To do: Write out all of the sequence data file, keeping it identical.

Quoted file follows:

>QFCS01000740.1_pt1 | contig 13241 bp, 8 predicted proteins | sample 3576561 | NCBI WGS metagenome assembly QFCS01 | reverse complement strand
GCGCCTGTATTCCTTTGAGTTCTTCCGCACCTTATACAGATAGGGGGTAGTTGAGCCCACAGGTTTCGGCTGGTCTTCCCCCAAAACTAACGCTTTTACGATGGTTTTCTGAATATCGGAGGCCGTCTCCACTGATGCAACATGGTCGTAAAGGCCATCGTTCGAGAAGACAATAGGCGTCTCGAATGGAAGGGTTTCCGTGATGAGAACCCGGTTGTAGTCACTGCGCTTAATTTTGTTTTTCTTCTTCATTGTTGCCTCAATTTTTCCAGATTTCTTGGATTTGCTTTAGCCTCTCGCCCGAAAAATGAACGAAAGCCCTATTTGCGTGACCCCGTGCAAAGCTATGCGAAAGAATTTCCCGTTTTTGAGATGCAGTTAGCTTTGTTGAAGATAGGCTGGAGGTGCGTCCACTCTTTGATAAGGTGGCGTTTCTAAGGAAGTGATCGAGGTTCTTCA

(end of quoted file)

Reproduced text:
>QFCS01000740.1_pt1 | contig 13241 bp, 8 predicted proteins | sample 3576561 | NCBI WGS metagenome assembly QFCS01 | reverse complement strand
GCGCCTGTATTCCTTTGAGTTCTTCCGCACCTTATACAGATAGGGGGTAGTTGAGCCCACAGGTTTCGGCTGGTCTTCCCCCAAAACTAACGCTTTTACGATGGTTTTCTGAATATCGGAGGCCGTCTCCACTGATGCAACATGGTCGTAAAGGCCATCGTTCGAGAAGACAATAGGCGTCTCGAATGGAAGGGTTTCCGTGATGAGAACCCGGTTGTAGTCACTGCGCTTAATTTTGTTTTTCTTCTTCATTGTTGCCTCAATTTTTCCAGATTTCTTGGATTTGCTTTAGCCTCTCGCCCGAAAAATGAACGAAAGCCCTATTTGCGTGACCCCGTGCAAAGCTATGCGAAAGAATTTCCCGTTTTTGAGATGCAGTTAGCTTTGTTGAAGATAGGCTGGAGGTGCGTCCACTCTTTGATAAGGTGGCGTTTCTAAGGAAGTGATCGAGGTTCTTCA